Copps suggests guidelines for new Commissioners


Michael CoppsMichael Copps, the most recently-departed FCC commissioner, has outlined what should be expected of an FCC commissioner as two get set to move into their officers on the FCC’s 8th Floor.

He started out by congratulating the newcomers, Jessica Rosenworcel and Ajit Pai, in an essay written under the auspices of the Benton Foundation. He made particular mention of Rosenworcel, who was once a member of his staff.

He said there were four things the new commissioners should keep in mind as they begin their terms.

First, they should be mindful at all times of the FCC’s goal of making sure that the public interest is being served. Copps wrote, “The statute that enables the FCC mentions the public interest, by my informal count, some 112 times. Having once worked on Capitol Hill, I operated on the premise that when Congress told me something once, I figured they were serious. When they told me 112 times, I snapped to attention. A successful Commissioner must stand up and salute the public interest.”

Second, they need to be mindful of the extreme importance of the communications sector which the FCC oversees. “In this first quarter of the Twenty-first century, America’s success, both at home and abroad, is hugely dependent upon building communications infrastructure that works for all of us.”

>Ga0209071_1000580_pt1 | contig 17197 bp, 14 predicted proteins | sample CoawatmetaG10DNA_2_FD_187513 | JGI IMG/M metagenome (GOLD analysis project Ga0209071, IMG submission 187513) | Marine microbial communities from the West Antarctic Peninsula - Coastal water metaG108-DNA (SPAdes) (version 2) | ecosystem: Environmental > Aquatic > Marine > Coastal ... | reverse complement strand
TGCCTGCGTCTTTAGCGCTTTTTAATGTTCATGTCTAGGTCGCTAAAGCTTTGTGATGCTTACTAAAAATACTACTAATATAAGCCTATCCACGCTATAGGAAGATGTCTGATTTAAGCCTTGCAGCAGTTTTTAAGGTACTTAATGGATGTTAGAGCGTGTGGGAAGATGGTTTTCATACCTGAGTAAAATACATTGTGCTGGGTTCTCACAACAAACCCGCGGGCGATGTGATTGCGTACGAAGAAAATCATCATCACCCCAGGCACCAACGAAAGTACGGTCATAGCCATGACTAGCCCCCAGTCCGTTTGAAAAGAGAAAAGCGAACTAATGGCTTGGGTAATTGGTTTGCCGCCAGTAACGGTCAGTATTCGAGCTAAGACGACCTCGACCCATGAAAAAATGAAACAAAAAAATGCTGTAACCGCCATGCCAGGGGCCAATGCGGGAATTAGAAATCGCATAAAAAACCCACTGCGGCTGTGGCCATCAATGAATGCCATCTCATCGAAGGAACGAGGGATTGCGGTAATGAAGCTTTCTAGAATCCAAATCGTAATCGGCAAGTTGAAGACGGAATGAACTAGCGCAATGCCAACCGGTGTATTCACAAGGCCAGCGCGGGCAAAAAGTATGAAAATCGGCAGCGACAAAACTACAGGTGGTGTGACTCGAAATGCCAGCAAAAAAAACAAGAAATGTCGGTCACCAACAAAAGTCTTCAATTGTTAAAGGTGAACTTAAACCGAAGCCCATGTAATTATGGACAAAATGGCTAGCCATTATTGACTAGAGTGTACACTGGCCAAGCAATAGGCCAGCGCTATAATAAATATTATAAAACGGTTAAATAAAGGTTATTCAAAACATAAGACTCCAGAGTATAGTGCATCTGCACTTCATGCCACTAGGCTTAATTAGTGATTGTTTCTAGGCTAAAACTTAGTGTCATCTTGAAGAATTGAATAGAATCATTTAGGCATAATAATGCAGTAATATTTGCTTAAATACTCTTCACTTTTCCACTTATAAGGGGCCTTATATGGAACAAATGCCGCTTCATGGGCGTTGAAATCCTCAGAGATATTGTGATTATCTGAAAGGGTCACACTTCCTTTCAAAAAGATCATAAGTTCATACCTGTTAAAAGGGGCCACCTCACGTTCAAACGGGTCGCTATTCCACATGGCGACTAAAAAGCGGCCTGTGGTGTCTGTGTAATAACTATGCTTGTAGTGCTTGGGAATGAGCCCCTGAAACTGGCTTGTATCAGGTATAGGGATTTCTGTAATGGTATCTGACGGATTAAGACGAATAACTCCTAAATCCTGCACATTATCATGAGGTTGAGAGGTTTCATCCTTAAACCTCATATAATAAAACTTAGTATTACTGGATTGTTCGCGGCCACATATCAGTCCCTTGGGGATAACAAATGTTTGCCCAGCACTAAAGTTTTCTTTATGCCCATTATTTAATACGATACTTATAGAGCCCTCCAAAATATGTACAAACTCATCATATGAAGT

Third was the necessity to work as a team with the other commissioners. He expressed his confidence, based on the past actions of the sitting commissioners and the two about to be seated, that collegiality would be a prominent attribute of the new FCC.

Finally, he said they must be mindful of whom they work for – and that is the consumer. “It is first and foremost a consumer protection agency, charged with making sure that the nation’s communications resources serve the public interest. It is an independent agency, subservient to neither President nor Congress. Its Members are given significant latitude in decision-making (within the parameters of the statutes, of course) because the issues are complex, the agency’s expertise is unique, and time is usually of the essence.”